To establish a claim of copyright infringement, a plaintiff need only
show “copying.” In this context, “copying” is “shorthand for the
infringing of any of the copyright owner’s six exclusive rights.”  This
is detailed in the copyright statute.

Said another way, violating any of the copyright owner’s exclusive “copyrights” constitutes infringement.

The
exclusive rights or “copyrights” include the right to prohibit others
from making copies, the right to prepare derivative works based on the
work, the right to distribute copies of the work to the public, and the
right to display the work publicly.

A copyright owner need not
prove knowledge or intent on the part of the defendant to establish
liability for copyright infringement. Intent or knowledge is not an
element of infringement.

The act of loading the pictures onto the
website is copyright infringement. Maintaining the website also
violates several of the exclusive copyrights noted above.

 In the Sega Enterprises
case the court found copyright infringement for copies made each time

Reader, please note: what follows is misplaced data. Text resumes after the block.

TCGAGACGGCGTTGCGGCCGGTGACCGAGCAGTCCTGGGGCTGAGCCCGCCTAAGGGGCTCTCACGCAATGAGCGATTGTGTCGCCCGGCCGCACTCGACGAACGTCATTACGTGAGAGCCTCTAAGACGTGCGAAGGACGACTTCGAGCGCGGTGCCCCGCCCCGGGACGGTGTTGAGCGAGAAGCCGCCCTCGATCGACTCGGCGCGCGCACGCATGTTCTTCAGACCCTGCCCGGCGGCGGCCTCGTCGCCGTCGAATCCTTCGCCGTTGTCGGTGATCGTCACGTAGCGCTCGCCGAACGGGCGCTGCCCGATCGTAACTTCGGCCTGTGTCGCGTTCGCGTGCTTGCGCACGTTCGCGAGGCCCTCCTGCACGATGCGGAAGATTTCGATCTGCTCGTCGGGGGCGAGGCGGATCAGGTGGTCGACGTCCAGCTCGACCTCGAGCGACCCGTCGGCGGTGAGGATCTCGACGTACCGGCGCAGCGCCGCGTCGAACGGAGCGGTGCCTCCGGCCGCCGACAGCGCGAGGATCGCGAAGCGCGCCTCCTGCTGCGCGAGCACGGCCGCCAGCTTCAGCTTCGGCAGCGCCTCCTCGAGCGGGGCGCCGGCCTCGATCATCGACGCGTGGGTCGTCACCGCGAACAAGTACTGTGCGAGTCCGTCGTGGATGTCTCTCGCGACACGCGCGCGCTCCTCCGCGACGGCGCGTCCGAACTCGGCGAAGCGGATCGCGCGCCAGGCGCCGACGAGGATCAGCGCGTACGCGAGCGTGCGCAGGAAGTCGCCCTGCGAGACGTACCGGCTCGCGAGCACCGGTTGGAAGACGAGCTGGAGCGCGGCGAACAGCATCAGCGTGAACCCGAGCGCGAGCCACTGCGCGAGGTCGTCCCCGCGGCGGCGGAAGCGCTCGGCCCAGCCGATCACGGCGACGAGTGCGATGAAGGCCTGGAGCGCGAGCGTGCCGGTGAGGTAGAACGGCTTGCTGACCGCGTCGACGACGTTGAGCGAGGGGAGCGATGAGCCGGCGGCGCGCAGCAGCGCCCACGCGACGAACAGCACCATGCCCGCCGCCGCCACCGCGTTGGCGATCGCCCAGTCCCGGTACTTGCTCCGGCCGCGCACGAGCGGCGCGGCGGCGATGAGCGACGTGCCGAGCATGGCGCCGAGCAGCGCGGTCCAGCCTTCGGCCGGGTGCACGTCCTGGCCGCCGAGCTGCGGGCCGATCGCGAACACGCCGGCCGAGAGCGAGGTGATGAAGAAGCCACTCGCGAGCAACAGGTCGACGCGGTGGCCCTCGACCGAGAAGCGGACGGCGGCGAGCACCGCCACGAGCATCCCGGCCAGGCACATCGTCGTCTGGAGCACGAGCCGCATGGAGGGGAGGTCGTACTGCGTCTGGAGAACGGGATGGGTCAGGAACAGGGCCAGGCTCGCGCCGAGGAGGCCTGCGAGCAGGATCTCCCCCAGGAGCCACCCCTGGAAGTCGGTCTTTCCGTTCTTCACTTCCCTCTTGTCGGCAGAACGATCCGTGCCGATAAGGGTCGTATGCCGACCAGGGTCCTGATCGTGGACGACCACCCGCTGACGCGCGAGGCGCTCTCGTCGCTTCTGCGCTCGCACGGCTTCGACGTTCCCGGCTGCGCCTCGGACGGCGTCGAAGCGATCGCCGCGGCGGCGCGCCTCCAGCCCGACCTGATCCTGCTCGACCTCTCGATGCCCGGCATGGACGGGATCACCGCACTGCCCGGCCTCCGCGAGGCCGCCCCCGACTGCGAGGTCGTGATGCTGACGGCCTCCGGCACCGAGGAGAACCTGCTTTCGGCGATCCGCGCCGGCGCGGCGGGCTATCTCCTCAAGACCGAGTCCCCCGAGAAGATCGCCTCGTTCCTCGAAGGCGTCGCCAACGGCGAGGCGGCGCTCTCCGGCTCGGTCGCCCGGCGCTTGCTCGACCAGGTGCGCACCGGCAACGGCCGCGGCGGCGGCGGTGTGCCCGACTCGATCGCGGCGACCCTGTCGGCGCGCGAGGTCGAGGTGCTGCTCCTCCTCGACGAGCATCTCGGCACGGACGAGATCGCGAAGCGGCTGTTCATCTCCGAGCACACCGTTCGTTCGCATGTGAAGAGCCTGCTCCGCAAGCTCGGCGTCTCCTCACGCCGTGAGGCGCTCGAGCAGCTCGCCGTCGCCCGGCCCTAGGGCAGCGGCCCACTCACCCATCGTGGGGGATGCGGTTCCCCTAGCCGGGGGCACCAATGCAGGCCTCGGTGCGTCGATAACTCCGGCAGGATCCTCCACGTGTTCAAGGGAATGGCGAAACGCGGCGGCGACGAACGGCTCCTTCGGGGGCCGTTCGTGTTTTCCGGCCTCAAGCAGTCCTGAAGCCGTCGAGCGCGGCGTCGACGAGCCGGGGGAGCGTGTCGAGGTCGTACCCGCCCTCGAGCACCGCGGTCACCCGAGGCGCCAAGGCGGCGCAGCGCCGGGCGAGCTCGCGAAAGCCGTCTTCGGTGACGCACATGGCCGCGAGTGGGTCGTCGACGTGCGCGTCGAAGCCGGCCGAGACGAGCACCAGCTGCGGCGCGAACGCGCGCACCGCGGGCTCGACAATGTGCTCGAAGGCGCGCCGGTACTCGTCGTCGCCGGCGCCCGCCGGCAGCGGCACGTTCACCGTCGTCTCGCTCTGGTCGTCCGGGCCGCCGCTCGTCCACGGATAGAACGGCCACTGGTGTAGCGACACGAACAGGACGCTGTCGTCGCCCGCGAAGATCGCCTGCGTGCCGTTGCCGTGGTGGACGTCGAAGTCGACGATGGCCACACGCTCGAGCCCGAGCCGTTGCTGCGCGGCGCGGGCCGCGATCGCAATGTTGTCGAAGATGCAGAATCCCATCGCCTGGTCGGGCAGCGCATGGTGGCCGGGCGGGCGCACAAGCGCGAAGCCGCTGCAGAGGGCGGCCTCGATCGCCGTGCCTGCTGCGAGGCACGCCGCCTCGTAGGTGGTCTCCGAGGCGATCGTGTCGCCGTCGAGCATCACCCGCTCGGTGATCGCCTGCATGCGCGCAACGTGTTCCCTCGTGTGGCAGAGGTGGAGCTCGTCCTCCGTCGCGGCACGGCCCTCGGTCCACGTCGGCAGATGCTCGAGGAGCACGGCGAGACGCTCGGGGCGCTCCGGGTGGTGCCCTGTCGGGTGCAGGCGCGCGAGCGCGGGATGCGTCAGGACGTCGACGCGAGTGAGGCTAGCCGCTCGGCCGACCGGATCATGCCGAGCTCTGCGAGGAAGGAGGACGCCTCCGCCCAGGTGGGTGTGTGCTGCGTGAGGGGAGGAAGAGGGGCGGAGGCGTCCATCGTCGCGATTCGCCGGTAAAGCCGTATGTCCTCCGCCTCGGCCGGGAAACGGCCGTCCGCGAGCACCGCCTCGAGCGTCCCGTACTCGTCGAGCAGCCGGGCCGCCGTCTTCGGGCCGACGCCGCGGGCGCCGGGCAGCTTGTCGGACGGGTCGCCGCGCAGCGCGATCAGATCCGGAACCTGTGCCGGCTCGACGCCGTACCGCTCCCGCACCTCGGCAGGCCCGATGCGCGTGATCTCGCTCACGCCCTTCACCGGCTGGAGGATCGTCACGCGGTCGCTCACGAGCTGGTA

copyrighted files were uploaded to or downloaded from computer bulletin
board service.

In the Playboy Enterprises, Inc. v. Frena,
case liability was found for uploading files containing digitized
copies of plaintiff’s copyrighted photographs onto computer bulletin
board service constituted unauthorized reproduction.

One of the
leading scholars in the area even says, “input of a work into a computer
results in the making of a copy, and hence - such unauthorized input
infringes the copyright owner’s reproduction right”.

#Getty Images Demand Letter, #Copyright Infringement Demand Letter,
#Attorney Timothy B. McCormack, #Seattle Copyright Lawyer,#Seattle
Copyright Litigation, #Seattle Copyright Defense

To establish a claim of copyright infringement, a plaintiff need only
show “copying.” In this context, “copying” is “shorthand for the
infringing of any of the copyright owner’s six exclusive rights.”  This
is detailed in the copyright statute.

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